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They had a pressure washer, wands and lots of soap!

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This fellow was washing the inside of this car that was for sale.  We asked the owner what he was asking for it.  It’s a 19 year-old Toyota and his first price (before negotiating) was about $6,000.  Cars are pretty expensive here, even used older used ones.

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A Visit from a Traveling Sewing Machinist

When you rip your jeans, you pay the sewing machinist to come to you to repair them!  We often see young men with a sewing machine on their shoulder, walking down the street.  They take their skills to your place, wherever you might be.  This machinist came to our apartment building to help one of our security guards fix his jeans.  It was so fun to watch!

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A Walk Through Town and Celebrating Sekou’s Birthday

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This evening we walked through some neighborhoods on our way to meet Sekou.  Today is his 31st Birthday!  We wanted to celebrate with him.  This week he is having his final exams for this semester and Sunday he flies to Accra to prepare for his wedding on March 7th.  We are so happy for him.

Here are a few of the things we saw along the way.  Evening is such a fun time to wander.  It cools down a bit–we had a nice breeze this evening–and people are out in the streets.  Children are playing after a full day at school (most come home late in the day).  We see them playing marbles and other games in the dirt.  Women are out preparing the evening meals.  Men are sitting with friends, relaxing a bit.  Kids are running and playing, some are on bikes.  It’s a good time to be here watching life around us.

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New cement being poured to make covers for this trench:

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Friends walking home from school:

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These women are dyeing fabric.  It was fascinating to watch them work, in purple dye up to their elbows, churning big pots of fabric.

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The did not want me to photograph their faces.  Here are the pots of dye:

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And here is some of the dyed fabric hanging to dry in the street:

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We met Sekou at Amandine’s restaurant at 7:00.  He showed us the exam he took today and one of his medical books.  We had a wonderful evening together talking about the Bamako Branch and things we’d like to do here, talking about his upcoming marriage to Dina, and learning more about his studies at the medical school.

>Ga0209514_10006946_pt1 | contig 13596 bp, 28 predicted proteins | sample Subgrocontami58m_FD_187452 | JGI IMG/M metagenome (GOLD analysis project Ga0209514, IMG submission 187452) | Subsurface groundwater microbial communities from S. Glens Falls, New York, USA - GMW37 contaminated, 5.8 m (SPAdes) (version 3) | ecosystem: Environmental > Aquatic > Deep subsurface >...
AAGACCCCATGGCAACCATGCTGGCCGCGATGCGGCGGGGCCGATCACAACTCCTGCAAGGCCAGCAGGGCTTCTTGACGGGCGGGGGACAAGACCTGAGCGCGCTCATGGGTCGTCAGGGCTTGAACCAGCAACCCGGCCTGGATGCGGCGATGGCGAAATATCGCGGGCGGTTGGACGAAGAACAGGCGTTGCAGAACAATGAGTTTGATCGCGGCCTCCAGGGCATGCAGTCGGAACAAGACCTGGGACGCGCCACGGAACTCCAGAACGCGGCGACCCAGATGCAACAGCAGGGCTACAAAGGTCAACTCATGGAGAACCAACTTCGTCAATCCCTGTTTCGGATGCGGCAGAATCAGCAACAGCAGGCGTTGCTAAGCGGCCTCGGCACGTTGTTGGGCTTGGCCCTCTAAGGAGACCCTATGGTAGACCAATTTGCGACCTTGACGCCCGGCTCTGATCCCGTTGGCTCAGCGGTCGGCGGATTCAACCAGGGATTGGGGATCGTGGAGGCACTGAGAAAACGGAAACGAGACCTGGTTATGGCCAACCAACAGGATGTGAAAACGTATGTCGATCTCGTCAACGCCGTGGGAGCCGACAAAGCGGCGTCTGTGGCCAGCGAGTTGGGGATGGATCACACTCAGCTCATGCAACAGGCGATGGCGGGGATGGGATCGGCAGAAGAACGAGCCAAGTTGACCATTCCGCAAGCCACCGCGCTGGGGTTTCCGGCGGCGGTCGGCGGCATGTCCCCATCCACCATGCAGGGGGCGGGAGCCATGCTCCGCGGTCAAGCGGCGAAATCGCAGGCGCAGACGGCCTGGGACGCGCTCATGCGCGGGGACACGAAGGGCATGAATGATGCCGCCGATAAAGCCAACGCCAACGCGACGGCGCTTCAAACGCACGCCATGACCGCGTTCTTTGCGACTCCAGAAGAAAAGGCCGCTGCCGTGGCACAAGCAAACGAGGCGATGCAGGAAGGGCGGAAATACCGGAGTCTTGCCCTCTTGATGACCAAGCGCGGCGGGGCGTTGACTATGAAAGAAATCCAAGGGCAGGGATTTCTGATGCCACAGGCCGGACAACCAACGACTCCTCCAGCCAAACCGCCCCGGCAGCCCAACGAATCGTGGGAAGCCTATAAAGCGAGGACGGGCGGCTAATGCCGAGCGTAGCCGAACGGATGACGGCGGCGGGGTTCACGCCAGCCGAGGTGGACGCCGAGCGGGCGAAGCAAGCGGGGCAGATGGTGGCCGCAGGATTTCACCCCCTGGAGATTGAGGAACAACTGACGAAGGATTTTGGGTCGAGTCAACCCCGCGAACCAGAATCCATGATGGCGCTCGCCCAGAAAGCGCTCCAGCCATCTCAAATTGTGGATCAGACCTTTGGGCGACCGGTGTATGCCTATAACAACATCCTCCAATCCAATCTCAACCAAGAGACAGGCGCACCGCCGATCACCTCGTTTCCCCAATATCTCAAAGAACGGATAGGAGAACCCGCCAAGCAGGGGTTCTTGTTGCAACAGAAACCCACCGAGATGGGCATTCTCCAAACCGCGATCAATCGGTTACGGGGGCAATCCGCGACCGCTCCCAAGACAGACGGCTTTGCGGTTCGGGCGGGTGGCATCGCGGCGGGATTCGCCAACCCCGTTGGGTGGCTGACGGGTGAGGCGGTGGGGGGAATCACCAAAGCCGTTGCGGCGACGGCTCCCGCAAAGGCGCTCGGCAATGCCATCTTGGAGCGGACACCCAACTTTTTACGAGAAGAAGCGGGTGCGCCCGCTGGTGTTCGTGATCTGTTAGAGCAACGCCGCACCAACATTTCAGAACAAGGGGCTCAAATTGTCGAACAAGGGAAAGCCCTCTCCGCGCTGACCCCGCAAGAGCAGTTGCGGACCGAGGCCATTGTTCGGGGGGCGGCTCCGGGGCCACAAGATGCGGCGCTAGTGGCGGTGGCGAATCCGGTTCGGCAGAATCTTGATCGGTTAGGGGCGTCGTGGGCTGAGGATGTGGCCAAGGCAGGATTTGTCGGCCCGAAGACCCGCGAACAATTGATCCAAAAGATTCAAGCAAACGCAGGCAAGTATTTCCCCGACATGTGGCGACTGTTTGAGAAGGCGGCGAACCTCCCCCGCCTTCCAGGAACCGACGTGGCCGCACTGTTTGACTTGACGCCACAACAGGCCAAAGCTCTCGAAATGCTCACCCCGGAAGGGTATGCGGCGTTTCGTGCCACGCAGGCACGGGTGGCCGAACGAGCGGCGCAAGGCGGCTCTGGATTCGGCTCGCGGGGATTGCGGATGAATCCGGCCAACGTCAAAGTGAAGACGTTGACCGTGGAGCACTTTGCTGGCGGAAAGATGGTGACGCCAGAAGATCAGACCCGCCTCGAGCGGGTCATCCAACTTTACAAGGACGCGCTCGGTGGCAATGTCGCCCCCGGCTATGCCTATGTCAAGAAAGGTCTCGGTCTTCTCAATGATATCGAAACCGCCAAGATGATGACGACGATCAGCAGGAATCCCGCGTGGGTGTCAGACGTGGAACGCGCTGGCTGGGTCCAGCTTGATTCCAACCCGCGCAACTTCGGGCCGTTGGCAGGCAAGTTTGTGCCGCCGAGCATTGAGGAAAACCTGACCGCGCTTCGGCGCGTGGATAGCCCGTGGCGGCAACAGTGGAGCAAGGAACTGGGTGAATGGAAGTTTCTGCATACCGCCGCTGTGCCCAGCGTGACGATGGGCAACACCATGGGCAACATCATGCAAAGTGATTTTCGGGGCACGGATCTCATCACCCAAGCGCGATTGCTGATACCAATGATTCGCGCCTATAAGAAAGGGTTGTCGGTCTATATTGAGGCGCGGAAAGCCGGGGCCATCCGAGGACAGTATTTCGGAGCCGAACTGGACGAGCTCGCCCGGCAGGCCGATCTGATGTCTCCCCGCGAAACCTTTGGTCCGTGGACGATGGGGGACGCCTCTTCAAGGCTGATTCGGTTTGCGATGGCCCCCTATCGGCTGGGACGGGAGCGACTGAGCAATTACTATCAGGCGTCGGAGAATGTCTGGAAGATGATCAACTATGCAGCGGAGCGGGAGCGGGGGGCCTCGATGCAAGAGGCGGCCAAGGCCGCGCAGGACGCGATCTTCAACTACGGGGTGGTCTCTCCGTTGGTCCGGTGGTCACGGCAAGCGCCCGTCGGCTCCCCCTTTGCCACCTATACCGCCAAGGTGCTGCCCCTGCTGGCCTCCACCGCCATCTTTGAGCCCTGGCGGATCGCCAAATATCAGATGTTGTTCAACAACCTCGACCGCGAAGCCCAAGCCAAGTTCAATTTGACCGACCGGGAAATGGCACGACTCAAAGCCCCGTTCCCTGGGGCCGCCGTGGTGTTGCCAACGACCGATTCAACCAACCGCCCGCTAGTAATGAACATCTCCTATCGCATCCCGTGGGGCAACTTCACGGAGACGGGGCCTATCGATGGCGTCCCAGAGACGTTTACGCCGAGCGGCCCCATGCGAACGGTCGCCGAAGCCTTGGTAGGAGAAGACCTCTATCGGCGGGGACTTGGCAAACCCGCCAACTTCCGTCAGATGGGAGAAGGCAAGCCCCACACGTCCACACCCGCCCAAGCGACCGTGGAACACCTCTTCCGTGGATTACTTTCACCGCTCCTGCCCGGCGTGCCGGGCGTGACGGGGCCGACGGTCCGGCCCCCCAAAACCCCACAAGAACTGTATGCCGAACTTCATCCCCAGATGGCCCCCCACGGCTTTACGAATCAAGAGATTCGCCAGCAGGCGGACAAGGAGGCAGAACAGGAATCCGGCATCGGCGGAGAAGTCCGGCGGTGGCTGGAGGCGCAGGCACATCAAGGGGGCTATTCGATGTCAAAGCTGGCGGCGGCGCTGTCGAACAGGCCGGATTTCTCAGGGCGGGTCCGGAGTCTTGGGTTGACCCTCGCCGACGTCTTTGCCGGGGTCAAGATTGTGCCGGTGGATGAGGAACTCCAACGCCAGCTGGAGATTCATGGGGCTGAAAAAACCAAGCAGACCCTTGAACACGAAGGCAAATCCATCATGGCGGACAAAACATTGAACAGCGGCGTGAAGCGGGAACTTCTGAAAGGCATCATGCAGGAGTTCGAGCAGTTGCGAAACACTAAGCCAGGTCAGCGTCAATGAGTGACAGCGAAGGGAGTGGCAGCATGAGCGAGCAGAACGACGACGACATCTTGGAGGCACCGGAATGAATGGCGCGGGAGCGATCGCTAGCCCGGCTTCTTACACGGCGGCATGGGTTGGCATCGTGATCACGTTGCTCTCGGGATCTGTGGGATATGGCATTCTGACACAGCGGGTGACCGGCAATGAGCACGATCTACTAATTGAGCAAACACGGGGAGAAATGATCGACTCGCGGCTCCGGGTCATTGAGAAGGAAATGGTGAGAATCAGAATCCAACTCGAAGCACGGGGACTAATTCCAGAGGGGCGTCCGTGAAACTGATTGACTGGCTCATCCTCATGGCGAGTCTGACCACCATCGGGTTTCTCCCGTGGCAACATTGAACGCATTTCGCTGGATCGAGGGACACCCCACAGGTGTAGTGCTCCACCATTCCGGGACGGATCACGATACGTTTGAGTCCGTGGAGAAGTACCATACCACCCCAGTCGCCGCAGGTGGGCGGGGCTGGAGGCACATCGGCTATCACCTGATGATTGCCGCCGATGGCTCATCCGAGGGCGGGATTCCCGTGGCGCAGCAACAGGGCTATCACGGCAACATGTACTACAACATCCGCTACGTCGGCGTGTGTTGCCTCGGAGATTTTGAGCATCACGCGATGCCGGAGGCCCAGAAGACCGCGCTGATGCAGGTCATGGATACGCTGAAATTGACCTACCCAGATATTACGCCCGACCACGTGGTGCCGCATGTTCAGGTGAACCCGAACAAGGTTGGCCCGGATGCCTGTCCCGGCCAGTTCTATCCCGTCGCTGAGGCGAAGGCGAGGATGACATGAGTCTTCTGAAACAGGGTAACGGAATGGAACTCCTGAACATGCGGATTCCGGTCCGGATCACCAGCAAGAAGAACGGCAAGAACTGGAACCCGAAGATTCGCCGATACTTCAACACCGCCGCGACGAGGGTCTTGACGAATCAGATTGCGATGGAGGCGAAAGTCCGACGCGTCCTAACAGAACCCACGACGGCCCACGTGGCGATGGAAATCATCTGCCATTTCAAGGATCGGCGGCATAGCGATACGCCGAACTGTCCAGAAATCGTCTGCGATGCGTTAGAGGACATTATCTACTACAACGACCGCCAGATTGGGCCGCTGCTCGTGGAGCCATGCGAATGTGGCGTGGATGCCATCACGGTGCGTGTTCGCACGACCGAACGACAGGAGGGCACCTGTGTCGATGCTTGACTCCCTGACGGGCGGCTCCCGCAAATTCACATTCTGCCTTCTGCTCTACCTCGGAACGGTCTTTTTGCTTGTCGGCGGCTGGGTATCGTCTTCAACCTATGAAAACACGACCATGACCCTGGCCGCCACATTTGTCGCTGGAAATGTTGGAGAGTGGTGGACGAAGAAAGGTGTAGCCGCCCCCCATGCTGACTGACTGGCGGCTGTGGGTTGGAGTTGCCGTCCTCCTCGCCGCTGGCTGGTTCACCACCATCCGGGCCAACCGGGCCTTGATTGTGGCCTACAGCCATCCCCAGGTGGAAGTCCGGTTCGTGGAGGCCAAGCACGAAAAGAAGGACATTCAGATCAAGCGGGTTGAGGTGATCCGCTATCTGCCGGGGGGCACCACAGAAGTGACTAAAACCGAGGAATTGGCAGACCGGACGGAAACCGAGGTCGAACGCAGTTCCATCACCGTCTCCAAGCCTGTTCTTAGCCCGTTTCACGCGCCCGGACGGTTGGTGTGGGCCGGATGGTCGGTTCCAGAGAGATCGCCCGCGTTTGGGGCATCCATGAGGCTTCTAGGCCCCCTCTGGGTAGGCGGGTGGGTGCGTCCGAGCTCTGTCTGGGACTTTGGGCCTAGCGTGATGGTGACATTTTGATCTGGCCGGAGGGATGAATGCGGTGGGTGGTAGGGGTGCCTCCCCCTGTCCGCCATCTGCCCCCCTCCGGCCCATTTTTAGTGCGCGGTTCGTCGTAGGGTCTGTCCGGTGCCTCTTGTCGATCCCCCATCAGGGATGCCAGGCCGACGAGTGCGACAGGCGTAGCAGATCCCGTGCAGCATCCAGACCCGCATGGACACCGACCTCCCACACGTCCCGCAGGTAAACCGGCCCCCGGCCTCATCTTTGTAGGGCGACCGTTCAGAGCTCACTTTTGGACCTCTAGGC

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Sekou told us this is the first time in his life he’s had a birthday celebration.  We were all so happy to be together this evening.  He has 4 more days of exams, then he’s  finished with school for now and can concentrate on his trip to Ghana and his marriage.

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Lunch Prep with the Elders

I smelled something good in the kitchen today, so I went to investigate.  Elder Gbedevi was shedding tears as he chopped onions and peppers!  It was his turn to cook.  He was making spaghetti.  These Elders are so good.

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The price of propane gas is  still very high here in Bamako, so these Elders continue to cook over a fire with charcoal.  They are so good at it.

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A Delicious Treat: Yaourt!

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These Elders are so good to us!  Sunday after church they sent us home with two little frozen bags of deliciousness.  Elder Kouakou described it as “lait, fromage, or yaourt.”  When we got home and tasted it (after it had thawed a bit in the hot taxi ride home), we loved it.  It was like delicious frozen yogurt.

Today during my French lesson with them after our District Meeting (we practice conversation skills) I asked them how they made this treat.  Here is how they described the process to me:

1 kilo of powdered milk
5 liters of water
1/2 kilo sugar
3 packets of vanilla sugar
1 cup of vanilla yogurt

Mix 4 liters of water with the powdered milk. Stir well.
Add the 5th liter of water, but heat that liter (hot) before adding it.
Mix well.
Cover tight so no air can get in.
Put in a warm place, cover with a blanket.
Leave for 6 hours.
Pour into plastic sacs to freeze, or pour into bottles.

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By next week the temperatures in Bamako will reach 105 degrees.  How fun to have such a delicious cold treat in this heat!